It can be said that Willington's history has been dominated and shaped by transport because although river trade declinedsharply when traffic was transferred to the canal, Willington became an important arm of the Trent and Mersey Canal when it opened in 1777, largely transporting coal, grain, wheat and beer. Pilfering was still a problem: Oliver Eley recalls his grandfather, who lived in Wharf House, having to come to the aid of a bungling burglar who was crying for help when he had suddenly found himself in the middle of the canal with his horse and cart in the water, along with the coal he had stolen. Why 'bungling'? The thief had tried to steal away in the midst of a dense fog.

When rail transport arrived in 1839, Willington Bridge was opened to provide a much-needed road connection to Repton, access only previously available by ford, ferry or a long walk to the bridges at Swarkestone or Burton. With Burton more accessible, a number of affluent Burtonians arrived in the parish but even the well-heeled might have baulked at the toll charges at the bridge. 'For every horse, beast or other animal drawing and coach, stagecoach, chariot chaise, berlin, landau, sociable curricle calash, phaeton, whiskey, chair, hearse or any other such carriage', the cost was a whopping one shilling. Every foot passenger was charged one penny and it was the same for cattle. Even pigs and sheep were charged half a penny per head. Not surprisingly, there was great rejoicing whenfunds raised by public subscription removed the unpopular toll in 1898. A big event - with a procession, peals of bells and 'much consumption of cakes and ale' - saw that celebration reenacted exactly a century later in 1998. By then the only remaining vestige of the toll bridge was the toll-board - removed to the porch of Repton Church - the toll-house having been demolished after a skidding lorry almost reduced it to rubble in 1958.The 1998 event launched what has now become an annual raft race and also saw the erection of a viewing platform and information board at the Willington end of the bridge, as well as the formation of the Willington Local History Group who celebrated the millennium with the publishing of a History Trail.Taking the trail, I espied some attractive houses including the thatched Trentside Cottage, dating back to the 15th century and thought to be the oldest building in the village. The owner showed me evidence of the bread oven which, unusually, projected onto the roadside - a possible predecessor of the roadside caf� as it serviced passing travellers.

Willington Hall is unusual too, as the aspect facing the road is in fact the back of the Hall. During World War I the Hall was used to hold prisoners of war and there is evidence of this in the barbed wire grooves marking the entrance porch columns.

There are several other prepossessing buildings in the village including the 17th century Pilsbury House, originally part of the Foremarke estate, which sits next to St Michael's Church, first mentioned in 1185 and with a tower described by Pevsner as 'modest and pretty'.What caught my eye especially was the large WELCOME sign above the door. I got a welcome smile from St Michael's vicar, Sue Starkey, who came to Willington five years ago through God's calling, she believes: 'I was due to be interviewed for the post in the village and as I was waiting around in Derby, I chose that moment to pray for God's guidance. "Tell me if Willington is right," I said. I opened my eyes and immediately saw a bus with a Willington destination sign. God was right: I love it here.'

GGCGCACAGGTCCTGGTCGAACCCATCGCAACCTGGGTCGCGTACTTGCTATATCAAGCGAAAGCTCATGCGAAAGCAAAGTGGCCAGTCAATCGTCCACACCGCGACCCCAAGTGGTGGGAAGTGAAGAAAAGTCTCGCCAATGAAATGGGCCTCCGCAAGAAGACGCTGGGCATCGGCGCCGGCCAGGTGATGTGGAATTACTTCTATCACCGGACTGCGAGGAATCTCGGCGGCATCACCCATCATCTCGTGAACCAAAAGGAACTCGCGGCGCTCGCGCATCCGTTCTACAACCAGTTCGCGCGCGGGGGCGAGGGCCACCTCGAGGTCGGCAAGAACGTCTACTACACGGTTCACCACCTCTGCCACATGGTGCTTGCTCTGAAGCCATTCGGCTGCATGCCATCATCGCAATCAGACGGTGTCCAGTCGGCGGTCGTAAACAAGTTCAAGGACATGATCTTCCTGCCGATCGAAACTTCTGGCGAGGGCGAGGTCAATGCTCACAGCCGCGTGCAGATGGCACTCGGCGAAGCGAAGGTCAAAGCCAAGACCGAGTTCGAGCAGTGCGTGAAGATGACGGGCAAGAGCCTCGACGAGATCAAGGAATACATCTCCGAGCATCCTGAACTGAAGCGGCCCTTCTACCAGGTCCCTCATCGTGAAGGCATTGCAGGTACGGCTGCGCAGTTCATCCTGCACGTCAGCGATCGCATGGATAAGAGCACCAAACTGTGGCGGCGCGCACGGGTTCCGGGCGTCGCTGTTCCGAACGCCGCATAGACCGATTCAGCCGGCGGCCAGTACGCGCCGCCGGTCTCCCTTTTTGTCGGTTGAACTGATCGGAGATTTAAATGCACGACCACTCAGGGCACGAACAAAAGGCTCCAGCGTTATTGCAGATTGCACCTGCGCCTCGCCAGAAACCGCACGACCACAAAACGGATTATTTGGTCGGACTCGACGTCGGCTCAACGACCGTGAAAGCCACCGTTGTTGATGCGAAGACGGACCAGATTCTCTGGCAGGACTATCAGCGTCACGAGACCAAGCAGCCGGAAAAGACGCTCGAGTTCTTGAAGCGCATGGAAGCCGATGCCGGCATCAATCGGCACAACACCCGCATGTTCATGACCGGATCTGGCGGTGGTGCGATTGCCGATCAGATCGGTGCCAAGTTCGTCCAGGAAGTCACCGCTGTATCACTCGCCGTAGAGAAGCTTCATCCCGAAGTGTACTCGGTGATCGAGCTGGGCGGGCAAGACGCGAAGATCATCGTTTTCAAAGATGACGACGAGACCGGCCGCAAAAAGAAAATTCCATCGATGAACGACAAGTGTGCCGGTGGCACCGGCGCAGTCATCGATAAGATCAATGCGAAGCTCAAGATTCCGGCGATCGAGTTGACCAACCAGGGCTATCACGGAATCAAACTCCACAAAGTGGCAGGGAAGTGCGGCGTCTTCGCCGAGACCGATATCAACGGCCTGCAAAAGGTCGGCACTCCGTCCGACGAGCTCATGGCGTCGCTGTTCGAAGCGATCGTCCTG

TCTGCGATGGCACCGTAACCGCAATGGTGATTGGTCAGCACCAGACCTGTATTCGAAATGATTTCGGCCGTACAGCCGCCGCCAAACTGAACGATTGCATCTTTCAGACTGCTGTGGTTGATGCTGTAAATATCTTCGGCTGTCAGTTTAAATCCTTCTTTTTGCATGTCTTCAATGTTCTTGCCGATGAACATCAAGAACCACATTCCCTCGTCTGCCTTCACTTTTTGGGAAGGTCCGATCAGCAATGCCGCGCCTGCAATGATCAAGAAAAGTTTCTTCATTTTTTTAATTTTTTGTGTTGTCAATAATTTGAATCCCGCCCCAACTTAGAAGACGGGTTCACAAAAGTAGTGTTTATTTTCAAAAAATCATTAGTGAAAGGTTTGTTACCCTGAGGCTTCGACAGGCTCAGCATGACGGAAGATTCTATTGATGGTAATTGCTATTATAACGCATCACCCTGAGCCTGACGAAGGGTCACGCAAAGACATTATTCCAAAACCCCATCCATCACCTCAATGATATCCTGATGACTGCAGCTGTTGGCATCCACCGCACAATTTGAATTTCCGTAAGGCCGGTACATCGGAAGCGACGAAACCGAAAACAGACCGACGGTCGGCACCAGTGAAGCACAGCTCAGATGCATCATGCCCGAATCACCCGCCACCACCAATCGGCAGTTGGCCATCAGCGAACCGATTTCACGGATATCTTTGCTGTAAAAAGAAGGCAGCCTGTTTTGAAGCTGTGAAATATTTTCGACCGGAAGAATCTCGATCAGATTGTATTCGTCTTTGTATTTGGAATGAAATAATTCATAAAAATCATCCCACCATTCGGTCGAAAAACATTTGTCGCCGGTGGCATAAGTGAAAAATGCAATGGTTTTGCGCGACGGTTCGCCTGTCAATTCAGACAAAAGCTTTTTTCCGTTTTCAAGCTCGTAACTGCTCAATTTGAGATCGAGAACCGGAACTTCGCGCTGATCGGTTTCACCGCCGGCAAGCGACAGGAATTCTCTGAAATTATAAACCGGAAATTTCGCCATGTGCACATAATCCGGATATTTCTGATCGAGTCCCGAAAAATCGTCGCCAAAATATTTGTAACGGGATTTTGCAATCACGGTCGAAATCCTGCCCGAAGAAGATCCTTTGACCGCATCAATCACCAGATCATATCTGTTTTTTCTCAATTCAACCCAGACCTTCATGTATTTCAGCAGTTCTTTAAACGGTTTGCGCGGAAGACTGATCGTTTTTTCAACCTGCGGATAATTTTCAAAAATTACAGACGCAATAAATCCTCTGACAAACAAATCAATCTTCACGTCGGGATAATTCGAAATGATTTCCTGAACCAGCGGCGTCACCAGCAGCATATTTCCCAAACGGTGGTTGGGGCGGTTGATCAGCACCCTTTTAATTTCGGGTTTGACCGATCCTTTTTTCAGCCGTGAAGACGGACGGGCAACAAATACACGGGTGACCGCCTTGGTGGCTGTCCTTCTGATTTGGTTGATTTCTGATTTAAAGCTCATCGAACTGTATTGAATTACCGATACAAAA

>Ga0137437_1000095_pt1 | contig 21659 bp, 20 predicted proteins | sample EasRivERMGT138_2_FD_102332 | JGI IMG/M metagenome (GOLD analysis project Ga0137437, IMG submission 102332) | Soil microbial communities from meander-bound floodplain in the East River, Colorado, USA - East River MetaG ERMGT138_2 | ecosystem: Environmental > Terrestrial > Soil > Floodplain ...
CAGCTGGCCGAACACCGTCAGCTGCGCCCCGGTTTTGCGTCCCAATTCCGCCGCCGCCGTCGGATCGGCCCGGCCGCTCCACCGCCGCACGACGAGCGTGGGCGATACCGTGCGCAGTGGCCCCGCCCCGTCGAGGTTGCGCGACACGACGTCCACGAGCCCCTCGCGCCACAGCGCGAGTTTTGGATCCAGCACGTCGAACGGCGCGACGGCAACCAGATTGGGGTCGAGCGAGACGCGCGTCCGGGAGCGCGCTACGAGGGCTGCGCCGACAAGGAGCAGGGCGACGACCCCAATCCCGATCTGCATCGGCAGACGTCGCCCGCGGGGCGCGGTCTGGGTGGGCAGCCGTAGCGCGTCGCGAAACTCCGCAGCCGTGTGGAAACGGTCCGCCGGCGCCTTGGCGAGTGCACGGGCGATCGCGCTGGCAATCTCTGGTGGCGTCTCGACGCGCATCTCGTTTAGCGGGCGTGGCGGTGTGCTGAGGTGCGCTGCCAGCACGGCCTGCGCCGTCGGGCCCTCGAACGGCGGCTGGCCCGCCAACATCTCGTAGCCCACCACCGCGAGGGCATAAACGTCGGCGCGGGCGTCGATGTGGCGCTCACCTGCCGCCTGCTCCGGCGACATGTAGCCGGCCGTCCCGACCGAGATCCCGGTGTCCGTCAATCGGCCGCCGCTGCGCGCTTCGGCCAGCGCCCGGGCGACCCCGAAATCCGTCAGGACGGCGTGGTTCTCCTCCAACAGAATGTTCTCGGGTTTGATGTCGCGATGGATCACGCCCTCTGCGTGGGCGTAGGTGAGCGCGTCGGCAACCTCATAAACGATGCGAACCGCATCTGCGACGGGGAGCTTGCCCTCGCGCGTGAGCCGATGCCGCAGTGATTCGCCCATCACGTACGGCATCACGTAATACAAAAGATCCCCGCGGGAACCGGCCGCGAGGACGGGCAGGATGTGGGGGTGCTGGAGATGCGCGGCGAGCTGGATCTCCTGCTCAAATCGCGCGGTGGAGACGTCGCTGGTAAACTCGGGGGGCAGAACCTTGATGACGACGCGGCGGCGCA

Although a few parishioners were initially wary of a female vicar, she now feels totally accepted. One resident describes her as 'a very social vicar' who can regularly be seen chatting in the local pub. 'As I see it,' states Sue, 'a church is not a building, rather a group of people in any one community.Yes, we have a small church but whether it's quaint like ours or grand like Repton's, it's what happens in and out of them that really matters.'

Inside the church is a plaque to a former incumbent of Willington Hall: the 'Red Dragon',Welsh football international Morgan Maddox Morgan-Owen who was also a military hero and Repton teacher. Perhaps there ought to be a plaque for Willington-born John Wetton, a rock singer/songwriter who found fame with King Crimson and Asia, the supergroup whose debut album of 1982 was at Number 1 in the USA for a record nine weeks. John Wetton actually cut his musical teeth on church music at his family's piano, often playing the bass parts to help his organist brother rehearse tunes for services at St Michael's.

There is also a Baptist church in Willington - 95-year-old Oliver Eley still preaches at the chapel on Twyford Road. Also tucked away down Twyford Road inside the historic Vere Lodge is the world headquarters of the SOON Ministries. SOON coeditor Tony Whitaker thinks 'world headquarters' is rather a grand name but this 11-strong Christian team has a truly global reach, annually distributing six million items of literature in four languages, largely to the non-western world, mainly Africa and also India. SOON is not an acronym but a direct quote from the Bible - 'Things that must happen soon' - expressing, as Tony explains, 'an immediacy and urgency to the Christian message in the literature.' In SOON's main office, a stack of pigeonholes points to over 200 spare-time volunteers all over the UK who distribute the literature for free, although there are several thousand volunteers overall.